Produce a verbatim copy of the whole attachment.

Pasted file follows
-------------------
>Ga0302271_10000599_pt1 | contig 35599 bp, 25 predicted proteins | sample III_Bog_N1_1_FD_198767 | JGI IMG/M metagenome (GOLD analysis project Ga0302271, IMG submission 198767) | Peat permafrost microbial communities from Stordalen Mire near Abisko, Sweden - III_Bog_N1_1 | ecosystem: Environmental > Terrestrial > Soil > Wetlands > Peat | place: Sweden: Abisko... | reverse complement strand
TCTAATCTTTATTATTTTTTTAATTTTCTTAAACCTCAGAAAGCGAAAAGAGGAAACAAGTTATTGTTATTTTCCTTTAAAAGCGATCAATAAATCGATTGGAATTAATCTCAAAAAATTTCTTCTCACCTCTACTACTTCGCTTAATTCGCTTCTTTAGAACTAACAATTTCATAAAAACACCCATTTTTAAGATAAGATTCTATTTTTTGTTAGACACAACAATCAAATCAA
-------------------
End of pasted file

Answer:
>Ga0302271_10000599_pt1 | contig 35599 bp, 25 predicted proteins | sample III_Bog_N1_1_FD_198767 | JGI IMG/M metagenome (GOLD analysis project Ga0302271, IMG submission 198767) | Peat permafrost microbial communities from Stordalen Mire near Abisko, Sweden - III_Bog_N1_1 | ecosystem: Environmental > Terrestrial > Soil > Wetlands > Peat | place: Sweden: Abisko... | reverse complement strand
TCTAATCTTTATTATTTTTTTAATTTTCTTAAACCTCAGAAAGCGAAAAGAGGAAACAAGTTATTGTTATTTTCCTTTAAAAGCGATCAATAAATCGATTGGAATTAATCTCAAAAAATTTCTTCTCACCTCTACTACTTCGCTTAATTCGCTTCTTTAGAACTAACAATTTCATAAAAACACCCATTTTTAAGATAAGATTCTATTTTTTGTTAGACACAACAATCAAATCAA